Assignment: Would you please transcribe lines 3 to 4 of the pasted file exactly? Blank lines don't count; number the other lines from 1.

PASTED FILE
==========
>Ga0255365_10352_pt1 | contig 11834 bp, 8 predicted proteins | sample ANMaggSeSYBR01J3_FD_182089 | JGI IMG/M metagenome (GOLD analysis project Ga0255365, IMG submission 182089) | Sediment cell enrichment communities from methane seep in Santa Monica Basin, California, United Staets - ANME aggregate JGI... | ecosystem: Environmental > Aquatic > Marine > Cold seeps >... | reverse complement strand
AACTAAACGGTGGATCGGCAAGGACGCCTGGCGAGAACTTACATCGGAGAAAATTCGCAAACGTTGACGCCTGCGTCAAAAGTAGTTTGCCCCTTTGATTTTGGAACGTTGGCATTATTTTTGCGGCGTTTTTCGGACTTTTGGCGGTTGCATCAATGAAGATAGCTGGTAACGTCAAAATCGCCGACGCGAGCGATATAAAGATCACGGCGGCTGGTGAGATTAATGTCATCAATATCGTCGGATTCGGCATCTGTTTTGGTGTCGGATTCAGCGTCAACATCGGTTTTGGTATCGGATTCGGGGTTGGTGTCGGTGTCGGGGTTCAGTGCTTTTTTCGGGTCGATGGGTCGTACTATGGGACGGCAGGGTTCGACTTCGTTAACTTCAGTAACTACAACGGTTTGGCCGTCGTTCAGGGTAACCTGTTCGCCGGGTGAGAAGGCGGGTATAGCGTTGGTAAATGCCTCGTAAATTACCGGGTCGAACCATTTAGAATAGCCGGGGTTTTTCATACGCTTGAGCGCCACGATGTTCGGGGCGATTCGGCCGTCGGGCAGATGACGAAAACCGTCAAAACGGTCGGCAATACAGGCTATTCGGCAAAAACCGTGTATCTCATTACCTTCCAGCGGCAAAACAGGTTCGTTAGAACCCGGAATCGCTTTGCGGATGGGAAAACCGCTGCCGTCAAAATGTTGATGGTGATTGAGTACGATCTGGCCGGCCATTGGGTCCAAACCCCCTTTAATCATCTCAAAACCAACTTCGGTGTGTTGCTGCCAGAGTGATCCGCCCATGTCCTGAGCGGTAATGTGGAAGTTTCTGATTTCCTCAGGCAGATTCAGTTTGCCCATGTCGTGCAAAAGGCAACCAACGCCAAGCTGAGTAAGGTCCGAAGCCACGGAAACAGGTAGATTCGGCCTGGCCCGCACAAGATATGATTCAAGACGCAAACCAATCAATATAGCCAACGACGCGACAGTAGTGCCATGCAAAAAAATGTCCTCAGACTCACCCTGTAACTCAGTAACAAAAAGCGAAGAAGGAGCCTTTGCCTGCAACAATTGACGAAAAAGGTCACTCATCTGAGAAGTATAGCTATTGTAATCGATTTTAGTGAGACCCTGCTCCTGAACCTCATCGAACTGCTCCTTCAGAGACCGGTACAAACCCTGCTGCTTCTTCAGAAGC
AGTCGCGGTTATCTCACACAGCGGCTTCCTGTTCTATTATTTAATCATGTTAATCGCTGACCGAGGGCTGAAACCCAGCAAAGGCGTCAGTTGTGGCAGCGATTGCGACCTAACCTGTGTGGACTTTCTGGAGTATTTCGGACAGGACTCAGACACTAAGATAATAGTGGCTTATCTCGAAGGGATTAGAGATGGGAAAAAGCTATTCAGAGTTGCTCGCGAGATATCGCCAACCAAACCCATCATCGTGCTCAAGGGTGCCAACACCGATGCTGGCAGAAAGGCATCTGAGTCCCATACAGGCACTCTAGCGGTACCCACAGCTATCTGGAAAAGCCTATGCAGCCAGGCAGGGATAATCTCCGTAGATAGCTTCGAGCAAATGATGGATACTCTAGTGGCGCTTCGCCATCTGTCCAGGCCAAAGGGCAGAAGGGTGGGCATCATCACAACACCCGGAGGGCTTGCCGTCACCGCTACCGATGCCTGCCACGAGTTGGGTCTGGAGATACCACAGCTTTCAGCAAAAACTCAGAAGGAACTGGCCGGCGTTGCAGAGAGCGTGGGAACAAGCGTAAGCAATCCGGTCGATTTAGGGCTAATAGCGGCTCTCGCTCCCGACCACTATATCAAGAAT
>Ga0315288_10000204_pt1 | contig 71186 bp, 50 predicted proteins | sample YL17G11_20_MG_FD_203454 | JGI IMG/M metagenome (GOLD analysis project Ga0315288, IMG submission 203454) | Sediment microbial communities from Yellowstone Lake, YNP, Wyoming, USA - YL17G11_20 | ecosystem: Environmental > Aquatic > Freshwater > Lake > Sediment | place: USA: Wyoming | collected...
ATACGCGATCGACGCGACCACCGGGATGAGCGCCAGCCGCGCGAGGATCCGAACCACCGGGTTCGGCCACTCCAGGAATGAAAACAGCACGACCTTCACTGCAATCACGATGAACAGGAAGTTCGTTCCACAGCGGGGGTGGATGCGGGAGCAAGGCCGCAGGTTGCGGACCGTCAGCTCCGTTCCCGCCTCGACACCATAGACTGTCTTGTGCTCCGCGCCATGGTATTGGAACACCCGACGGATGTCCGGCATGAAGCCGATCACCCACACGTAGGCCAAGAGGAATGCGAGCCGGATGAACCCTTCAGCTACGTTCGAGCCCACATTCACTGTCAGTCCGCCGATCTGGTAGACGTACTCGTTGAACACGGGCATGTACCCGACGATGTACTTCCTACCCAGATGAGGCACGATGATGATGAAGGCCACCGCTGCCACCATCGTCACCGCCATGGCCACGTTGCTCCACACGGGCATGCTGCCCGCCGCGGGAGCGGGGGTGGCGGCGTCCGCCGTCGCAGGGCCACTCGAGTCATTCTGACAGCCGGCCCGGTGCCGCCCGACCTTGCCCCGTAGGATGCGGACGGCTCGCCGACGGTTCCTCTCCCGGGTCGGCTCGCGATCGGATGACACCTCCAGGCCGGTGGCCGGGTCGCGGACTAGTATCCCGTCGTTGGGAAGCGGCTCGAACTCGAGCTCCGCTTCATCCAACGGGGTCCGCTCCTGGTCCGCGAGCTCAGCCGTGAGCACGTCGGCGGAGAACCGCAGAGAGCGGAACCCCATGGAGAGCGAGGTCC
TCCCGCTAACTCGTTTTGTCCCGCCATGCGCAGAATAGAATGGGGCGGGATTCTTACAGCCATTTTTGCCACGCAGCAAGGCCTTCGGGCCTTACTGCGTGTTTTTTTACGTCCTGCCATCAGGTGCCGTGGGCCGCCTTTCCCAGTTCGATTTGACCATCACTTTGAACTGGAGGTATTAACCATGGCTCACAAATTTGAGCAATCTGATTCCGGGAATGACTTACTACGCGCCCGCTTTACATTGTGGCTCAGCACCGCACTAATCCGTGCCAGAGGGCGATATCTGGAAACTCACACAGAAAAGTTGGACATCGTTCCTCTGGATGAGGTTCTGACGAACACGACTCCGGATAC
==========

AGTCGCGGTTATCTCACACAGCGGCTTCCTGTTCTATTATTTAATCATGTTAATCGCTGACCGAGGGCTGAAACCCAGCAAAGGCGTCAGTTGTGGCAGCGATTGCGACCTAACCTGTGTGGACTTTCTGGAGTATTTCGGACAGGACTCAGACACTAAGATAATAGTGGCTTATCTCGAAGGGATTAGAGATGGGAAAAAGCTATTCAGAGTTGCTCGCGAGATATCGCCAACCAAACCCATCATCGTGCTCAAGGGTGCCAACACCGATGCTGGCAGAAAGGCATCTGAGTCCCATACAGGCACTCTAGCGGTACCCACAGCTATCTGGAAAAGCCTATGCAGCCAGGCAGGGATAATCTCCGTAGATAGCTTCGAGCAAATGATGGATACTCTAGTGGCGCTTCGCCATCTGTCCAGGCCAAAGGGCAGAAGGGTGGGCATCATCACAACACCCGGAGGGCTTGCCGTCACCGCTACCGATGCCTGCCACGAGTTGGGTCTGGAGATACCACAGCTTTCAGCAAAAACTCAGAAGGAACTGGCCGGCGTTGCAGAGAGCGTGGGAACAAGCGTAAGCAATCCGGTCGATTTAGGGCTAATAGCGGCTCTCGCTCCCGACCACTATATCAAGAAT
>Ga0315288_10000204_pt1 | contig 71186 bp, 50 predicted proteins | sample YL17G11_20_MG_FD_203454 | JGI IMG/M metagenome (GOLD analysis project Ga0315288, IMG submission 203454) | Sediment microbial communities from Yellowstone Lake, YNP, Wyoming, USA - YL17G11_20 | ecosystem: Environmental > Aquatic > Freshwater > Lake > Sediment | place: USA: Wyoming | collected...